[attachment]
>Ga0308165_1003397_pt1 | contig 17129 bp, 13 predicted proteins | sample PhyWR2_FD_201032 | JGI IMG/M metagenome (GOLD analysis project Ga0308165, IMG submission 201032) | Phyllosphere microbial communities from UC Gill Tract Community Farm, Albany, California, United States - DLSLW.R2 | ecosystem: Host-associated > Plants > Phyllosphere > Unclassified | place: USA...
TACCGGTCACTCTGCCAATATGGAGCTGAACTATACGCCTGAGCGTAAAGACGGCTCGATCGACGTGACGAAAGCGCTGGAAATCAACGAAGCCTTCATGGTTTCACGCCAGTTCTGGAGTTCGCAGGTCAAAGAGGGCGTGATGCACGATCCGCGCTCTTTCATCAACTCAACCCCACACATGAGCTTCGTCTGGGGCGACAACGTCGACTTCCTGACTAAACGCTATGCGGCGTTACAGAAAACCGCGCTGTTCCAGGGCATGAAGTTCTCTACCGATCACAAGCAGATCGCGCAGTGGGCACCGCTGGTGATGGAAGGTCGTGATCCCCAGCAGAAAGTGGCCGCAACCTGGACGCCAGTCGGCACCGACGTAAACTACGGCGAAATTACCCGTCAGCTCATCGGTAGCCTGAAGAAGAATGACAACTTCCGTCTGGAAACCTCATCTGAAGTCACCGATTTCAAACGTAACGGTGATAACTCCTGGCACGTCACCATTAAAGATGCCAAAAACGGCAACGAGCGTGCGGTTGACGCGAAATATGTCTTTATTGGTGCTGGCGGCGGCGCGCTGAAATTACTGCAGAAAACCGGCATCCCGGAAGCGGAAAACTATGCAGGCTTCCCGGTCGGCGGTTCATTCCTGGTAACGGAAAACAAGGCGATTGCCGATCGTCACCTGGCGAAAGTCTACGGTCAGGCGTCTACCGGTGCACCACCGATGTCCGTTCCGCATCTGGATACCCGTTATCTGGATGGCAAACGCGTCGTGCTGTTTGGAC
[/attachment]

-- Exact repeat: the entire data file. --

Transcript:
>Ga0308165_1003397_pt1 | contig 17129 bp, 13 predicted proteins | sample PhyWR2_FD_201032 | JGI IMG/M metagenome (GOLD analysis project Ga0308165, IMG submission 201032) | Phyllosphere microbial communities from UC Gill Tract Community Farm, Albany, California, United States - DLSLW.R2 | ecosystem: Host-associated > Plants > Phyllosphere > Unclassified | place: USA...
TACCGGTCACTCTGCCAATATGGAGCTGAACTATACGCCTGAGCGTAAAGACGGCTCGATCGACGTGACGAAAGCGCTGGAAATCAACGAAGCCTTCATGGTTTCACGCCAGTTCTGGAGTTCGCAGGTCAAAGAGGGCGTGATGCACGATCCGCGCTCTTTCATCAACTCAACCCCACACATGAGCTTCGTCTGGGGCGACAACGTCGACTTCCTGACTAAACGCTATGCGGCGTTACAGAAAACCGCGCTGTTCCAGGGCATGAAGTTCTCTACCGATCACAAGCAGATCGCGCAGTGGGCACCGCTGGTGATGGAAGGTCGTGATCCCCAGCAGAAAGTGGCCGCAACCTGGACGCCAGTCGGCACCGACGTAAACTACGGCGAAATTACCCGTCAGCTCATCGGTAGCCTGAAGAAGAATGACAACTTCCGTCTGGAAACCTCATCTGAAGTCACCGATTTCAAACGTAACGGTGATAACTCCTGGCACGTCACCATTAAAGATGCCAAAAACGGCAACGAGCGTGCGGTTGACGCGAAATATGTCTTTATTGGTGCTGGCGGCGGCGCGCTGAAATTACTGCAGAAAACCGGCATCCCGGAAGCGGAAAACTATGCAGGCTTCCCGGTCGGCGGTTCATTCCTGGTAACGGAAAACAAGGCGATTGCCGATCGTCACCTGGCGAAAGTCTACGGTCAGGCGTCTACCGGTGCACCACCGATGTCCGTTCCGCATCTGGATACCCGTTATCTGGATGGCAAACGCGTCGTGCTGTTTGGAC